A traditional campfire meal of reindeer, Arctic char, potatoes and peppers.
A traditional campfire meal of reindeer, Arctic char, potatoes and peppers. Photo by Arctic Retreat

On the second day, we meander south to Lassbyn to the Aurora Safari Camp. I channel the camper in me here and enjoy the camp’s simple lodge and tent accommodations along with a campfire meal of grilled reindeer and Arctic char. 

Founder Fredrik Broman is a font of knowledge when it comes to everything about the frozen Swedish wilderness. With Fredrik, I suit and glove up (in my mind) and zip off on one of my favorite Arctic adventure activities, snowmobiling, visiting two frozen lakes and learning about local wildlife and landmarks on the way. 

Although I’ve never done this in Sweden, I’m a bit of a snowmobiling veteran from speed-thrilled tours in Finland and Vermont, and I love the exhilaration. I don’t even mind the cold – I’m mentally prepared and I’m craving the chilly temperatures now that the mercury has soared to near triple digits.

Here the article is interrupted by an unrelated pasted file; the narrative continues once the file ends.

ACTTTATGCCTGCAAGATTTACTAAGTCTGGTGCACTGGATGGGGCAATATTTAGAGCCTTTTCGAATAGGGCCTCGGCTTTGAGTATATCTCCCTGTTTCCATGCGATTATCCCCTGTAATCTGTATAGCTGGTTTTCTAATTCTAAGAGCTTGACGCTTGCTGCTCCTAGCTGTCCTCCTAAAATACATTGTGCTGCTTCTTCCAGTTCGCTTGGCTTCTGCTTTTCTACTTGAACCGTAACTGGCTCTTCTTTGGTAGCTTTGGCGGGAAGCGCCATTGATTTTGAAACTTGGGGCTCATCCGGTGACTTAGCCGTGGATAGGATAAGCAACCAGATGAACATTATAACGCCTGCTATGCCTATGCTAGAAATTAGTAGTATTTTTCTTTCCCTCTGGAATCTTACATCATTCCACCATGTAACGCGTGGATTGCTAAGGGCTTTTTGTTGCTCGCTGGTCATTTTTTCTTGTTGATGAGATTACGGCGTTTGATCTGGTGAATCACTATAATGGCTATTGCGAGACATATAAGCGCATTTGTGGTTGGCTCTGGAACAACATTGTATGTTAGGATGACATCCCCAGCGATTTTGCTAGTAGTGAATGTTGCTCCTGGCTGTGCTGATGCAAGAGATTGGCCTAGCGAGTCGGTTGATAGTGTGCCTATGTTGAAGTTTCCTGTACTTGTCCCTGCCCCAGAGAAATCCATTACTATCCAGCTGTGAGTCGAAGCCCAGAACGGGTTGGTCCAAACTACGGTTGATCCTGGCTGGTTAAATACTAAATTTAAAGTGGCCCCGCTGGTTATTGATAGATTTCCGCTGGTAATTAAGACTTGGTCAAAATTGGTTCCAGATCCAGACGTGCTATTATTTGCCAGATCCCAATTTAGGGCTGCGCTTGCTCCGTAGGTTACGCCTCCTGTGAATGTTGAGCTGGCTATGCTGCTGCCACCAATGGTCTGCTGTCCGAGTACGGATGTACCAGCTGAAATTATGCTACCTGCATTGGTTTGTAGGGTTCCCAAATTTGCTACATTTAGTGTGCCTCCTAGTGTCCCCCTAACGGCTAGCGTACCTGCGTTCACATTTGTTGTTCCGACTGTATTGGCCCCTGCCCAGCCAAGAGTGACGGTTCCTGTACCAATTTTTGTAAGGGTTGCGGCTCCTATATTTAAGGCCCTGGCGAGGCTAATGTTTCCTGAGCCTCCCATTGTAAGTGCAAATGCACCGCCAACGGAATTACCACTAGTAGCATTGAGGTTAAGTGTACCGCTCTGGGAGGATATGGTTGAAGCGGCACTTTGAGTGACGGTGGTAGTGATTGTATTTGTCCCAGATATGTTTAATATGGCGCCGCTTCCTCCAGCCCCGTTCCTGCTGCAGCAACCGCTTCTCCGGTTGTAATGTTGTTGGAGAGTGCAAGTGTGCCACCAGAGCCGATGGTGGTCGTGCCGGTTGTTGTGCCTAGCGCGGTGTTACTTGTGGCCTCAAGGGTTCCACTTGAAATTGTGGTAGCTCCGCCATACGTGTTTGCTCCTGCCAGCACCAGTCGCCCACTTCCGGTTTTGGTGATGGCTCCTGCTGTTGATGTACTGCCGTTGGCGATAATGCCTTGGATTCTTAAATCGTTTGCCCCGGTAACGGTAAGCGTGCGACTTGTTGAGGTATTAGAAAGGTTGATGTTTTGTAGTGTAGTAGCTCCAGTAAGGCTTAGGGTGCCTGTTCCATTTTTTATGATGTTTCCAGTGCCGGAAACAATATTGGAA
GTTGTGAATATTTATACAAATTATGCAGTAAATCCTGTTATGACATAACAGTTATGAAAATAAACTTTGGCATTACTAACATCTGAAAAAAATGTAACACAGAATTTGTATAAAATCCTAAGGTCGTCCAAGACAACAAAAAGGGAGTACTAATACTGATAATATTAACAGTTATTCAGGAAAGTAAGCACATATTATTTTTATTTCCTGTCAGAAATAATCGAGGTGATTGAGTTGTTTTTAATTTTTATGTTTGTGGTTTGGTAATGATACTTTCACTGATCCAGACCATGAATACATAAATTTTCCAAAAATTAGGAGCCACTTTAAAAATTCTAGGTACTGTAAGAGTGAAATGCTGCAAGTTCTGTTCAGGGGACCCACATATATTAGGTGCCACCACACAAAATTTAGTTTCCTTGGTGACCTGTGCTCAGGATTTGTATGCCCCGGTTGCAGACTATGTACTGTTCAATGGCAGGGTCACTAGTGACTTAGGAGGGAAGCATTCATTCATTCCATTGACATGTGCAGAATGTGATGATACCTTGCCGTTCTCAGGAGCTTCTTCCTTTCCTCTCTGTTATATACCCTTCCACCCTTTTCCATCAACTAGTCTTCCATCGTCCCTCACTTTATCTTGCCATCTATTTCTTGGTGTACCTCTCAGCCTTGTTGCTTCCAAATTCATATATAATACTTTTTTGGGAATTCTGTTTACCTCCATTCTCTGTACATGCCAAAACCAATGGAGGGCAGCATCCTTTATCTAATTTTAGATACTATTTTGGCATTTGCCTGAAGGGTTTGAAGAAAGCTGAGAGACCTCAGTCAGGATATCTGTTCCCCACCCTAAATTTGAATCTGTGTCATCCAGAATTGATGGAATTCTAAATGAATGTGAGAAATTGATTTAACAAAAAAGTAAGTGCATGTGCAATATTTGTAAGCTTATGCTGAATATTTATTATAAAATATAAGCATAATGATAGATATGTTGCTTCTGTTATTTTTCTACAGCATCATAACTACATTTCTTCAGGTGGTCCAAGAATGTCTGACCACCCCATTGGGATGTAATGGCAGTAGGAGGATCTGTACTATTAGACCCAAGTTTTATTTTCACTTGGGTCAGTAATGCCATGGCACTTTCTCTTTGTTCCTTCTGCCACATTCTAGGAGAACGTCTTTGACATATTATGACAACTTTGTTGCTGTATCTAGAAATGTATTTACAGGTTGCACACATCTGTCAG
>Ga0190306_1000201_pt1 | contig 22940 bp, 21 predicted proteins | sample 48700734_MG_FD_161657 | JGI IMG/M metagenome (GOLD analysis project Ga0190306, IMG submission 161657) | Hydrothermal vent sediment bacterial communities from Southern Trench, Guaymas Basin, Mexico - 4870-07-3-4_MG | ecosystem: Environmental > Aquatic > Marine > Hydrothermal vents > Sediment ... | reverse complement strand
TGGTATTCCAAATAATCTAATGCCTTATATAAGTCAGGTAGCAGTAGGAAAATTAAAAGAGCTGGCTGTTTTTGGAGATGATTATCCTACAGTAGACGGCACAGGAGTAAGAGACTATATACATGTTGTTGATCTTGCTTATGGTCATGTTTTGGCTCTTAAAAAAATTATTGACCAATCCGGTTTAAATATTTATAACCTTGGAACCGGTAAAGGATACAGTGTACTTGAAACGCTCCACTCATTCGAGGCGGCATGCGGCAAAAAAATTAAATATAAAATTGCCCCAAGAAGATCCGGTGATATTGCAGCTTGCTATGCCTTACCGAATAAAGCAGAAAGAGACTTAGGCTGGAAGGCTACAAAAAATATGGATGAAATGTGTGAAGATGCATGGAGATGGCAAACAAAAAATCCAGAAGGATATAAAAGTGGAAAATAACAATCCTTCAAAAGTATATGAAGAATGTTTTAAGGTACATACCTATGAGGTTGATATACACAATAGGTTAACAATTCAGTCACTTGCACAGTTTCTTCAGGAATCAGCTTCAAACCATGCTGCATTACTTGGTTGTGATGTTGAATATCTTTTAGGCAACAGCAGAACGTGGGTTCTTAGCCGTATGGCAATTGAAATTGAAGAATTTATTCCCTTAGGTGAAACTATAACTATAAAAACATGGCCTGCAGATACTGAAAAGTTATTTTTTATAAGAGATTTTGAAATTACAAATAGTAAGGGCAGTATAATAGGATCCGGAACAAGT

Virtual travelers tour the frozen landscape riding on snowmobiles.
Virtual travelers tour the frozen landscape riding on snowmobiles. Photo by Markus Alatalo

Tour the Treetop Hotel

After the thrills of the day, I welcome the slower but still exciting visit to another of my bucket-list resorts, Swedish Lapland’s famous Treehotel. At leisure, I take a personal tour inside four of the seven amazing treetop hotel rooms. 

Each room has its own theme, which is showcased in the design interior with names that convey: The UFO, Mirrorcube, Dragonfly and Birds Nest. It’s icy but I climb up the ramps and onto outdoor decks in structures impossibly suspended among the trees, each affording the perfect chance for social distancing.